Do you want to be the next Quentin Blake, Norman Rockwell or Jessie Willcox Smith? Do you have a talent for drawing, sketching and painting? Do you believe in the emotive power of pictures? Well then, you’re in the right place.
Illustrators create images in black and white or colour, based on the creative brief given to them. Illustrations may be the end-product, e.g. in books, or they may be samples depicting the end-product, e.g. in video games.
Illustrators mainly work on a freelance basis and are employed in a range of different industries, including: publishing (e.g. newspapers, magazines and books), advertising and marketing, fashion and retail merchandising (e.g. greeting cards, t-shirts, mugs, photo frames), corporate communications and multimedia productions (e.g. video games, websites and animation).
Some illustrators might even specialise in producing medical, scientific and technical illustrations that are used in textbooks and online media.
When you’re presented with an illustration project, you’ll be meeting with your client, discussing their requirements and producing samples that meet the brief.
You’ll then be carrying out relevant research, choosing the best media for illustrating the project brief and preparing several examples for client approval. Once you’re given the green light, you’ll go about creating the final product.
To be a successful illustrator, you’ll need to exercise your commercial acumen, build relationships with a network of clients and make sure that you keep up-to-date on new techniques and tools, mixing new technology-driven methodologies with traditional drawing.
Salary & benefits
There are no fixed salaries for illustrators, since most are engaged on a freelance basis. The individual rate you receive may be fixed on the basis of working hours, the size of the commissioned illustration (i.e. full or half page), the type of media where the illustration is published and whether the work is in colour or black and white.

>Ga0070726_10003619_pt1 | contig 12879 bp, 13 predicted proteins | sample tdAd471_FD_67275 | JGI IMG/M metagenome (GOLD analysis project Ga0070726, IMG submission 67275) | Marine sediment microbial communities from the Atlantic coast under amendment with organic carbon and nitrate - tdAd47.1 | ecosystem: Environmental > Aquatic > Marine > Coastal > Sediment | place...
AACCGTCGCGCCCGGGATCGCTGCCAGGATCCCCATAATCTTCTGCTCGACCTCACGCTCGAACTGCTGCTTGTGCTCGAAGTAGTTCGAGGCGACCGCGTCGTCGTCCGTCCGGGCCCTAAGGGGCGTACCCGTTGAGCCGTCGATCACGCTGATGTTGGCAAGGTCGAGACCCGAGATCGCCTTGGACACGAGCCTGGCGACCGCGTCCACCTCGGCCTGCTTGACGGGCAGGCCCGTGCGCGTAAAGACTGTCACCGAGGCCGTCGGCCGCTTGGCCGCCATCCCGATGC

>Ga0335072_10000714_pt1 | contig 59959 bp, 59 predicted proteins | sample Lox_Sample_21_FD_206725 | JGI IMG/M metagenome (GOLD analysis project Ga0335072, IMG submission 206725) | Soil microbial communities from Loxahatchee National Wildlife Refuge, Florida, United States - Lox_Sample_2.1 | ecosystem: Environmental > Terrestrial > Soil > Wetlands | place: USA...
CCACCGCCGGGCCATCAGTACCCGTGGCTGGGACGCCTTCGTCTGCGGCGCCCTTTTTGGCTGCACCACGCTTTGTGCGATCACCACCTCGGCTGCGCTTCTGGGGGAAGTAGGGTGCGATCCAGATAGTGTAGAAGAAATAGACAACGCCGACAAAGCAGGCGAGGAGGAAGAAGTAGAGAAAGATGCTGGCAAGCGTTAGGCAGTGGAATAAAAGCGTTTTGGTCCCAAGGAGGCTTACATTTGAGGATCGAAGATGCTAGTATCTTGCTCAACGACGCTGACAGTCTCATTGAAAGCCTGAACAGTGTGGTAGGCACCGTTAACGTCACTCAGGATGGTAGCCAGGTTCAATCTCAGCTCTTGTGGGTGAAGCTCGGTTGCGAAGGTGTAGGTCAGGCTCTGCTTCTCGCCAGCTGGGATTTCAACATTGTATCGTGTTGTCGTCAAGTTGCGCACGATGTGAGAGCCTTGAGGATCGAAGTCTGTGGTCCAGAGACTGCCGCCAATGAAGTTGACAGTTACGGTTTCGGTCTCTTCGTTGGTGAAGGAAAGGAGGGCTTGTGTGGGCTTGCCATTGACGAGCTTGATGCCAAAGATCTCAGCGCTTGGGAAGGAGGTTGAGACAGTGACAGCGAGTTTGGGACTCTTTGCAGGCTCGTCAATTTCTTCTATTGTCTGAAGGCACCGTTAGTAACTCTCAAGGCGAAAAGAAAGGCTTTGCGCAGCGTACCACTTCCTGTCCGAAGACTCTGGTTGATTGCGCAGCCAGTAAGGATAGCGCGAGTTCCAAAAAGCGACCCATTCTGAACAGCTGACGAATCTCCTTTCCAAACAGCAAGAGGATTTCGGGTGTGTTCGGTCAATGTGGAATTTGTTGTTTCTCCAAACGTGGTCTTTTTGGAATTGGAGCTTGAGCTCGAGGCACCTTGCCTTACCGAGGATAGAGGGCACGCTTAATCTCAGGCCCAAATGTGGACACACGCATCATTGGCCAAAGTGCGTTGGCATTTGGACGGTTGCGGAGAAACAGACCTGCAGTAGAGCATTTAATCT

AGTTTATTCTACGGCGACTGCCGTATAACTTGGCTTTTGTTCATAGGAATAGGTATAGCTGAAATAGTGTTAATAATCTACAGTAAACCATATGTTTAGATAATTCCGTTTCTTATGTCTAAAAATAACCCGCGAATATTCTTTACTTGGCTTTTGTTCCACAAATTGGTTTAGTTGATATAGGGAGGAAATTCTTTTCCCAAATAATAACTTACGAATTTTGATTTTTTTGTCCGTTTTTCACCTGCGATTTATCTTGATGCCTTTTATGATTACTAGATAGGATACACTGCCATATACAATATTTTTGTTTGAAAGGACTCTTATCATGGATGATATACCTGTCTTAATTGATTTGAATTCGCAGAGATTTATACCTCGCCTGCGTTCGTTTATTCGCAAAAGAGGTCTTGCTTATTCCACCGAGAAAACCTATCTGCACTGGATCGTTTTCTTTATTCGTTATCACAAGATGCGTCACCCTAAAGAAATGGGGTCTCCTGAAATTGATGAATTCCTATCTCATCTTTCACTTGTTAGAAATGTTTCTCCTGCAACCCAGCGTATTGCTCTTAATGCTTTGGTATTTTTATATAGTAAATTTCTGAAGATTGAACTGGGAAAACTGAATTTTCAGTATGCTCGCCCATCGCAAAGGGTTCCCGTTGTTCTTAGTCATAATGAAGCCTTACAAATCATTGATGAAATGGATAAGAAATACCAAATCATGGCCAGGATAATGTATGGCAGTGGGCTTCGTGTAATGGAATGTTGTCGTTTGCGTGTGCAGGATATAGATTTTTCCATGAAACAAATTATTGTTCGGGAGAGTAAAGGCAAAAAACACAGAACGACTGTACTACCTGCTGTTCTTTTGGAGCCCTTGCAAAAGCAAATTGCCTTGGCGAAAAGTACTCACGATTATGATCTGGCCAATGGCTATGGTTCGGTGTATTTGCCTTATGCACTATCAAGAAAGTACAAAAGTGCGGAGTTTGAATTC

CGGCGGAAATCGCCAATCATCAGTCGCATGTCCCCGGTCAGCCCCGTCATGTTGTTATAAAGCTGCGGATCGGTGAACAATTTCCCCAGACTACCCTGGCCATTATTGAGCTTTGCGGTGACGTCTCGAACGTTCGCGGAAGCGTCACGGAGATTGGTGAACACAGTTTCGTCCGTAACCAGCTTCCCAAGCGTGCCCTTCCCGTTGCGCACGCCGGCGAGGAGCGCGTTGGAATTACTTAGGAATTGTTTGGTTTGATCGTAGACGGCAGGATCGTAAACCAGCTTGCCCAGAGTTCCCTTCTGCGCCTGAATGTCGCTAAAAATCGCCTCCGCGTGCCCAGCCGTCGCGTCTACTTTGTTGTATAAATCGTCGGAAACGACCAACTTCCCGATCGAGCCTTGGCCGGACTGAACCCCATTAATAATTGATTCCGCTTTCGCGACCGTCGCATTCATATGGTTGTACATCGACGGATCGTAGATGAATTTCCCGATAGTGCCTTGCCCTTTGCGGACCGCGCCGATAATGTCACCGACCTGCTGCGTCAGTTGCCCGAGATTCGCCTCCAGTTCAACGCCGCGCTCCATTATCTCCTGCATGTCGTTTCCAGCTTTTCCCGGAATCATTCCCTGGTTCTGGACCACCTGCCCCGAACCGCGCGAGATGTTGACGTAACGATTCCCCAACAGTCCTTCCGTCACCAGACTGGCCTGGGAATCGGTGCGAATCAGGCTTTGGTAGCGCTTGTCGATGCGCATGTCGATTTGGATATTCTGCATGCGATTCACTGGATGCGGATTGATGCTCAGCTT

Generally though, people that produce illustrations for newspapers, magazines and other print media can earn somewhere between £200 and £3,500 for a commissioned piece.
On the other hand, if you choose to work in the advertising and marketing sector, you could earn between £1,000 and £12,000 for some projects.
Alternatively, if you choose to specialise in the retail merchandising arena, your illustrations could fetch between £100 and £600.
Working hours are flexible except when you need to meet tight project deadlines. Freelance illustrators usually work on several projects simultaneously and thus excellent time management skills are essential.
Work is mainly carried out in a studio set-up, but the nature of the job allows work to be carried out anywhere.
Income in the initial years is low and irregular, but increases progressively as illustrators build their portfolio and their reputation in the market.
Developing a comprehensive portfolio of illustrations is imperative and much more important than gaining academic qualifications.
However, doing a degree or diploma in graphic design, fine art, printmaking, illustration, visual arts or another similar subject is a great idea, as this will give you the opportunity to learn new and innovative skills and develop your portfolio.
Training & progression
Learning and development is mainly acquired by working on different kinds of projects, but the Association of Illustrators (AOI) also provides courses to help you develop your illustration skills and learn new techniques, such as computer aided design (CAD) and using software like Photoshop and Freehand.
Gaining membership of the AOI, networking and hiring an agent are some of the ways in which illustrators can develop their career and freelance reputation.
If you choose to get an agent, it’s better to negotiate agency fees that are acceptable to both parties. Standard agency rates in the industry are around 20%-40% and thus rates charged for commissioned work must account for these fees as well.